domingo, 15 de mayo de 2011
PARIS: Auguste RODIN. Interpreti veneziani
The Hôtel Biron stands below the dome of the Invalides at 77 rue de Varenne. It is not located between a courtyard and a garden like most of the large houses in the Faubourg Saint-Germain, but is detached like a real château, surrounded by three hectares (7.4 acres) of grounds.
The house was built between 1728 and 1730 by the architect Jean Aubert, who later designed the magnificent stables of the Château de Chantilly, and commissioned by Abraham Peyrenc de Moras, a wig-maker who had made his fortune through speculating in paper money. Although Peyrenc de Moras was one of the nouveaux riches, he demonstrated unerring good taste, calling on Aubert who created one of the masterpieces of rocaille architecture in this house. The beauty of the façades, the south pediment and the masks above the windows is equalled by the refinement of the internal decoration, particularly the skilfully carved panelling in the suite of five interconnecting rooms overlooking the grounds to the south. Fortunately the museum was able to buy back much of the original decor after World War II, the panelling of the oval drawing-rooms to the east and west in particular. François Lemoyne, First Painter to the King, was asked to supply the painted decor, sixteen medallions or overdoors ; shortly afterwards he was to undertake the decoration of the ceiling of the salon d’Hercule at Versailles. Recently the museum was able to buy two overdoors, Venus Showing Cupid the Ardour of his Arrows and the Labours of Penelope, and restore them to their original positions ; a third is in Nancy museum.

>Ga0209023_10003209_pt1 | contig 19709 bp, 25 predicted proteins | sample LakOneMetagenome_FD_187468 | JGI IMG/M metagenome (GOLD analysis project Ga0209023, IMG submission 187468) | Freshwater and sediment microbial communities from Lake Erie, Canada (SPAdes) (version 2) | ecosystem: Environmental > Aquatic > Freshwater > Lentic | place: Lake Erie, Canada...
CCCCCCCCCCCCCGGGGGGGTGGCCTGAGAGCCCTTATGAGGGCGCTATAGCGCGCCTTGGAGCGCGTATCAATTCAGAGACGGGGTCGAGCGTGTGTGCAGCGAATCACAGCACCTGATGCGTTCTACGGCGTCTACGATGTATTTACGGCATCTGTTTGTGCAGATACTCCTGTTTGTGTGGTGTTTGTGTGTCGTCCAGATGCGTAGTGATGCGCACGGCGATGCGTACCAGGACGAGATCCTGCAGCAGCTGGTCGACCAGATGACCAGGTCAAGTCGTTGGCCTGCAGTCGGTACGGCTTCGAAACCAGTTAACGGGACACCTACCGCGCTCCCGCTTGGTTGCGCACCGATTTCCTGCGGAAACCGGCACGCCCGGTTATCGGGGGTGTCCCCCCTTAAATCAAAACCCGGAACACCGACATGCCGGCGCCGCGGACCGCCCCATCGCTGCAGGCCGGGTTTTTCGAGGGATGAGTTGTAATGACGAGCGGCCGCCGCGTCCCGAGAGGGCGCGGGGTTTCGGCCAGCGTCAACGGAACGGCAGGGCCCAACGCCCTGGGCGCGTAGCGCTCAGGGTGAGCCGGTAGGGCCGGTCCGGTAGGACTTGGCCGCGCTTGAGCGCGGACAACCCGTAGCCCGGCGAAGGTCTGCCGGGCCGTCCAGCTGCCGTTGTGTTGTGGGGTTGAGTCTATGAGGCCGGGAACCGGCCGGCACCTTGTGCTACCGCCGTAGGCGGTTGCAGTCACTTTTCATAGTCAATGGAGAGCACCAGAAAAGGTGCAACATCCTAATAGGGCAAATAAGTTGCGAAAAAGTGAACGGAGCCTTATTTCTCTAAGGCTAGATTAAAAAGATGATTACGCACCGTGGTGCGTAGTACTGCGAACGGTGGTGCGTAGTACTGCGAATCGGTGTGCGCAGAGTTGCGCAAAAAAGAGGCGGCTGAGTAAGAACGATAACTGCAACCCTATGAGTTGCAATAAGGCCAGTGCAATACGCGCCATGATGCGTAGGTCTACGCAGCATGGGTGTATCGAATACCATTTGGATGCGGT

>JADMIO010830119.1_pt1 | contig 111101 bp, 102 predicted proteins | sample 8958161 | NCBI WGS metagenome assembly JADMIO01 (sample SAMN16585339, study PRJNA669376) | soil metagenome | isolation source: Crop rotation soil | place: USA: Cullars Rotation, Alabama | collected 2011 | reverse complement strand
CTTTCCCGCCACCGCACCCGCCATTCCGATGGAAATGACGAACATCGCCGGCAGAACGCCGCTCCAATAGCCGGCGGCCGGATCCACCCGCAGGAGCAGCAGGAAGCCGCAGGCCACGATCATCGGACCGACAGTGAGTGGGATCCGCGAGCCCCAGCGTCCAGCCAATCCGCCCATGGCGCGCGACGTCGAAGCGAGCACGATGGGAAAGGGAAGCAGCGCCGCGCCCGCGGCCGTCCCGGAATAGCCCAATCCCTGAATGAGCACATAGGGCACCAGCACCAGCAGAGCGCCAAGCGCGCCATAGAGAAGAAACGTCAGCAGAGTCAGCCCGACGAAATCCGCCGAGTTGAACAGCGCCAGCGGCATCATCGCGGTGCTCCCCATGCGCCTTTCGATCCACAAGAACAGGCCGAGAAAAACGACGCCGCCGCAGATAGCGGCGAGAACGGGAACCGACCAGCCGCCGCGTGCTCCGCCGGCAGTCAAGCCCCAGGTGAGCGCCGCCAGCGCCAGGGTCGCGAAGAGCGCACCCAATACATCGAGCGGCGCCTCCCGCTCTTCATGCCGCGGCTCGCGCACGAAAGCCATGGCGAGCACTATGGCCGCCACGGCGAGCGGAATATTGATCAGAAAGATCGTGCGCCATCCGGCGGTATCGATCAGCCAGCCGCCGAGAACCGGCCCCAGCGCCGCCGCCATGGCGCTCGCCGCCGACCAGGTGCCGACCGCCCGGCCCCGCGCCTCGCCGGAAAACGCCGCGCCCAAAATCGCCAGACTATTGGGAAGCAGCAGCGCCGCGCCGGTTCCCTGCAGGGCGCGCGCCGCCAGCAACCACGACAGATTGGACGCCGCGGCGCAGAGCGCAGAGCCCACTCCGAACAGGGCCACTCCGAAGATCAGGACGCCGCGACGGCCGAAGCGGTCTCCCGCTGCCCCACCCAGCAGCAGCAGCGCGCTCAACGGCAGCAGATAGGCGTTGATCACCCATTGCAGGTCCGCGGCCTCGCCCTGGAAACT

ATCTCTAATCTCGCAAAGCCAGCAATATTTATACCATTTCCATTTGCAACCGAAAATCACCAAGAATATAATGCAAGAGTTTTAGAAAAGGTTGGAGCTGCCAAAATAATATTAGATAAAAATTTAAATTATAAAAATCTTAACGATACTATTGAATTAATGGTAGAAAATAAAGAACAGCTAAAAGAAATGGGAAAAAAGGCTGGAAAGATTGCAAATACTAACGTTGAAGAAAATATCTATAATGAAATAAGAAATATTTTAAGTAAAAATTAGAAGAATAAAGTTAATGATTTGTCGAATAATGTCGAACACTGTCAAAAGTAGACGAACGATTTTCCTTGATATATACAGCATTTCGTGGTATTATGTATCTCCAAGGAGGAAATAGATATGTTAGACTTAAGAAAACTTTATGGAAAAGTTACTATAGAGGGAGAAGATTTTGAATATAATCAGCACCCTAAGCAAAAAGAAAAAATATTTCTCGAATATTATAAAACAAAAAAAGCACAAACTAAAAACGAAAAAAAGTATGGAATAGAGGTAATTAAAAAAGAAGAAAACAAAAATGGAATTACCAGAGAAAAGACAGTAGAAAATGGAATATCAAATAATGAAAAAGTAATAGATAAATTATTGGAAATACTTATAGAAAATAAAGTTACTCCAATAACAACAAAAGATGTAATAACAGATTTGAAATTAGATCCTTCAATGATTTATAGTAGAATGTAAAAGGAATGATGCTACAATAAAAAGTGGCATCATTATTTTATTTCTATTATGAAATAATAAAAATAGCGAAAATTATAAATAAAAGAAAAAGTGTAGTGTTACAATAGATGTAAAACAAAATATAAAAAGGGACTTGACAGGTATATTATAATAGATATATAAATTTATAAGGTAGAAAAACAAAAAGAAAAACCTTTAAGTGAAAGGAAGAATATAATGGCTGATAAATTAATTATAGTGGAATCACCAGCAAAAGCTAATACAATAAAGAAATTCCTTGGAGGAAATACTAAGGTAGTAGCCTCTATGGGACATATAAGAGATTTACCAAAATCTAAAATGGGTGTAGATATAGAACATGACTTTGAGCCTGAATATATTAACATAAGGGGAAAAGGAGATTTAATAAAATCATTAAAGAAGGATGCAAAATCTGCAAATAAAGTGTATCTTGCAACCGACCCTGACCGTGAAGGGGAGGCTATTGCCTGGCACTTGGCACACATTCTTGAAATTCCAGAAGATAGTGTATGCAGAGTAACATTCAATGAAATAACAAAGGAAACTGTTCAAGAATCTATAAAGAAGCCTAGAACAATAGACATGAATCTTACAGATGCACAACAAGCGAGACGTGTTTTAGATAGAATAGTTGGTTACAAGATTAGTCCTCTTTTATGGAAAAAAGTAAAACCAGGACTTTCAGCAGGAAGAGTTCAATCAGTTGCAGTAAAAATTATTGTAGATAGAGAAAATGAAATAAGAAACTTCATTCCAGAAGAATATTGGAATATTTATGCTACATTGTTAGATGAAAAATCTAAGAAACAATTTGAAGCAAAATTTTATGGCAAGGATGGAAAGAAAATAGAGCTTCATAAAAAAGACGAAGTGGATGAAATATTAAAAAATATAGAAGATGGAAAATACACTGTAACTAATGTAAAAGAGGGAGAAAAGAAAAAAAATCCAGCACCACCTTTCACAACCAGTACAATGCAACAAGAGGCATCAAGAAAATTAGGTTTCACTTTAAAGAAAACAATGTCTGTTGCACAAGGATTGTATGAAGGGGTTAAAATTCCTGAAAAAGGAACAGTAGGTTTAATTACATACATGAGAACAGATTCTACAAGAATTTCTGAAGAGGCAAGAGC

As we can see, the house in 1730 was notable for its magnificence and refinement. However, Peyrenc de Moras did not enjoy it long as he died in 1732 ; his widow subsequently rented it out to the duchesse du Maine, Louis XIV’s daughter-in-law, until her death in 1753. The property was then sold to the maréchal de Biron, who had distinguished himself at the Battle of Fontenoy, and from then on it bore his name. Biron made very few changes to the internal layout of the house, but be completely transformed the grounds, turning them into one of finest parks in Paris, commented on by all the guides of the period. In 1782 the comte and comtesse du Nord - actually the future Tsar Paul I who was travelling incognito using this pseudonym - visited the Hôtel Biron: “Their Imperial Highnesses studied the garden which is one of the wonders of Paris, admiring the beauty of the flowers and the variety of the borders. They walked among the flower beds and the shrubberies, marvelling at the boldness and elegance of the trellis work forming gateways, arcades, grottoes, domes, Chinese pavilions..."